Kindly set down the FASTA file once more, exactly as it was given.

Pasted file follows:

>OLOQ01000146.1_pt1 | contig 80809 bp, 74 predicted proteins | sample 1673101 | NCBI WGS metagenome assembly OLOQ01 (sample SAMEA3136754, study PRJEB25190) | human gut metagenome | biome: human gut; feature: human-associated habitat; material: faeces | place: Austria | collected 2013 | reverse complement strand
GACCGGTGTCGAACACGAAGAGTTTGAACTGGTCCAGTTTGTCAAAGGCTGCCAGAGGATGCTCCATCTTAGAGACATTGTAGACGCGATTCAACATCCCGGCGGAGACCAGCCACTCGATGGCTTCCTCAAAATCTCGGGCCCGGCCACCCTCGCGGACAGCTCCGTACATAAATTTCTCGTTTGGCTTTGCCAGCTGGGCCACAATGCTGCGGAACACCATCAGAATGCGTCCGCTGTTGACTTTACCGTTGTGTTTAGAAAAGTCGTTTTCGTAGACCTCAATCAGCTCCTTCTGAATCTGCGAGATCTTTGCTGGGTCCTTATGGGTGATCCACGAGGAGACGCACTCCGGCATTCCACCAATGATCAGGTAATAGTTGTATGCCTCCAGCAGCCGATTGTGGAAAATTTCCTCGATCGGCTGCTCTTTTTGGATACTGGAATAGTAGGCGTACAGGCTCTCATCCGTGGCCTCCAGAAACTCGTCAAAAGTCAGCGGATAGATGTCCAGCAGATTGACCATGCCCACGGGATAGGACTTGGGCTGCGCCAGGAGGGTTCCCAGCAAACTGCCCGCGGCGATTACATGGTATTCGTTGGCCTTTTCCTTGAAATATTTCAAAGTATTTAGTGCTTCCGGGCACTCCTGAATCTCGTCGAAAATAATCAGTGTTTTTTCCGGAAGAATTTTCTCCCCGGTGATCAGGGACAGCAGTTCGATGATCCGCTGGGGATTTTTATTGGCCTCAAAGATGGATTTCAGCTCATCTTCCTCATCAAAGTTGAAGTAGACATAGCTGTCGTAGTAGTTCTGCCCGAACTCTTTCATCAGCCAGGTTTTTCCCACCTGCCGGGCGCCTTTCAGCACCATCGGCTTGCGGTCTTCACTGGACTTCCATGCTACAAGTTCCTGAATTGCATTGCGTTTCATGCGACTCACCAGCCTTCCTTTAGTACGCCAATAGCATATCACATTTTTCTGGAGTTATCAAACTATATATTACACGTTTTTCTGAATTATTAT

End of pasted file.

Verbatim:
>OLOQ01000146.1_pt1 | contig 80809 bp, 74 predicted proteins | sample 1673101 | NCBI WGS metagenome assembly OLOQ01 (sample SAMEA3136754, study PRJEB25190) | human gut metagenome | biome: human gut; feature: human-associated habitat; material: faeces | place: Austria | collected 2013 | reverse complement strand
GACCGGTGTCGAACACGAAGAGTTTGAACTGGTCCAGTTTGTCAAAGGCTGCCAGAGGATGCTCCATCTTAGAGACATTGTAGACGCGATTCAACATCCCGGCGGAGACCAGCCACTCGATGGCTTCCTCAAAATCTCGGGCCCGGCCACCCTCGCGGACAGCTCCGTACATAAATTTCTCGTTTGGCTTTGCCAGCTGGGCCACAATGCTGCGGAACACCATCAGAATGCGTCCGCTGTTGACTTTACCGTTGTGTTTAGAAAAGTCGTTTTCGTAGACCTCAATCAGCTCCTTCTGAATCTGCGAGATCTTTGCTGGGTCCTTATGGGTGATCCACGAGGAGACGCACTCCGGCATTCCACCAATGATCAGGTAATAGTTGTATGCCTCCAGCAGCCGATTGTGGAAAATTTCCTCGATCGGCTGCTCTTTTTGGATACTGGAATAGTAGGCGTACAGGCTCTCATCCGTGGCCTCCAGAAACTCGTCAAAAGTCAGCGGATAGATGTCCAGCAGATTGACCATGCCCACGGGATAGGACTTGGGCTGCGCCAGGAGGGTTCCCAGCAAACTGCCCGCGGCGATTACATGGTATTCGTTGGCCTTTTCCTTGAAATATTTCAAAGTATTTAGTGCTTCCGGGCACTCCTGAATCTCGTCGAAAATAATCAGTGTTTTTTCCGGAAGAATTTTCTCCCCGGTGATCAGGGACAGCAGTTCGATGATCCGCTGGGGATTTTTATTGGCCTCAAAGATGGATTTCAGCTCATCTTCCTCATCAAAGTTGAAGTAGACATAGCTGTCGTAGTAGTTCTGCCCGAACTCTTTCATCAGCCAGGTTTTTCCCACCTGCCGGGCGCCTTTCAGCACCATCGGCTTGCGGTCTTCACTGGACTTCCATGCTACAAGTTCCTGAATTGCATTGCGTTTCATGCGACTCACCAGCCTTCCTTTAGTACGCCAATAGCATATCACATTTTTCTGGAGTTATCAAACTATATATTACACGTTTTTCTGAATTATTAT